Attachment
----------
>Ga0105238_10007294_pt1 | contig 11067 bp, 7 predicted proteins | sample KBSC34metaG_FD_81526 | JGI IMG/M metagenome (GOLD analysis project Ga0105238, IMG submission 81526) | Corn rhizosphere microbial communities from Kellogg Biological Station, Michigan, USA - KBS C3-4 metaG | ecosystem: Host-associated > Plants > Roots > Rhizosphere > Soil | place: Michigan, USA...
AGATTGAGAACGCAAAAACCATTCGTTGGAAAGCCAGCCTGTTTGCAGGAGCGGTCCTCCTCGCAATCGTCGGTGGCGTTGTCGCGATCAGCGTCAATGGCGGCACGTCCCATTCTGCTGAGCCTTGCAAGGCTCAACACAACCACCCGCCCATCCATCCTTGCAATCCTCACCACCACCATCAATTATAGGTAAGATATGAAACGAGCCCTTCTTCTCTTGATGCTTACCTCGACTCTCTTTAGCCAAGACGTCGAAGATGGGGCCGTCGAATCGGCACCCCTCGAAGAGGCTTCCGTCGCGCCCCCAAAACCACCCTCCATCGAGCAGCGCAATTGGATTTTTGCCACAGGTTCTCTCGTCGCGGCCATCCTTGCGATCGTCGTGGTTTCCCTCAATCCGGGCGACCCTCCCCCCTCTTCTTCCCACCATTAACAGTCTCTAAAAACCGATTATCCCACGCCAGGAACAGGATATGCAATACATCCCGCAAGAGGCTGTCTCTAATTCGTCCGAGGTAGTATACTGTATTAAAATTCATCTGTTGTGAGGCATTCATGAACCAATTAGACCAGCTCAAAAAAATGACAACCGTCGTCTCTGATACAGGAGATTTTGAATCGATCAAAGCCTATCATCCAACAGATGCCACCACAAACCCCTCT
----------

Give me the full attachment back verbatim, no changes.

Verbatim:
>Ga0105238_10007294_pt1 | contig 11067 bp, 7 predicted proteins | sample KBSC34metaG_FD_81526 | JGI IMG/M metagenome (GOLD analysis project Ga0105238, IMG submission 81526) | Corn rhizosphere microbial communities from Kellogg Biological Station, Michigan, USA - KBS C3-4 metaG | ecosystem: Host-associated > Plants > Roots > Rhizosphere > Soil | place: Michigan, USA...
AGATTGAGAACGCAAAAACCATTCGTTGGAAAGCCAGCCTGTTTGCAGGAGCGGTCCTCCTCGCAATCGTCGGTGGCGTTGTCGCGATCAGCGTCAATGGCGGCACGTCCCATTCTGCTGAGCCTTGCAAGGCTCAACACAACCACCCGCCCATCCATCCTTGCAATCCTCACCACCACCATCAATTATAGGTAAGATATGAAACGAGCCCTTCTTCTCTTGATGCTTACCTCGACTCTCTTTAGCCAAGACGTCGAAGATGGGGCCGTCGAATCGGCACCCCTCGAAGAGGCTTCCGTCGCGCCCCCAAAACCACCCTCCATCGAGCAGCGCAATTGGATTTTTGCCACAGGTTCTCTCGTCGCGGCCATCCTTGCGATCGTCGTGGTTTCCCTCAATCCGGGCGACCCTCCCCCCTCTTCTTCCCACCATTAACAGTCTCTAAAAACCGATTATCCCACGCCAGGAACAGGATATGCAATACATCCCGCAAGAGGCTGTCTCTAATTCGTCCGAGGTAGTATACTGTATTAAAATTCATCTGTTGTGAGGCATTCATGAACCAATTAGACCAGCTCAAAAAAATGACAACCGTCGTCTCTGATACAGGAGATTTTGAATCGATCAAAGCCTATCATCCAACAGATGCCACCACAAACCCCTCT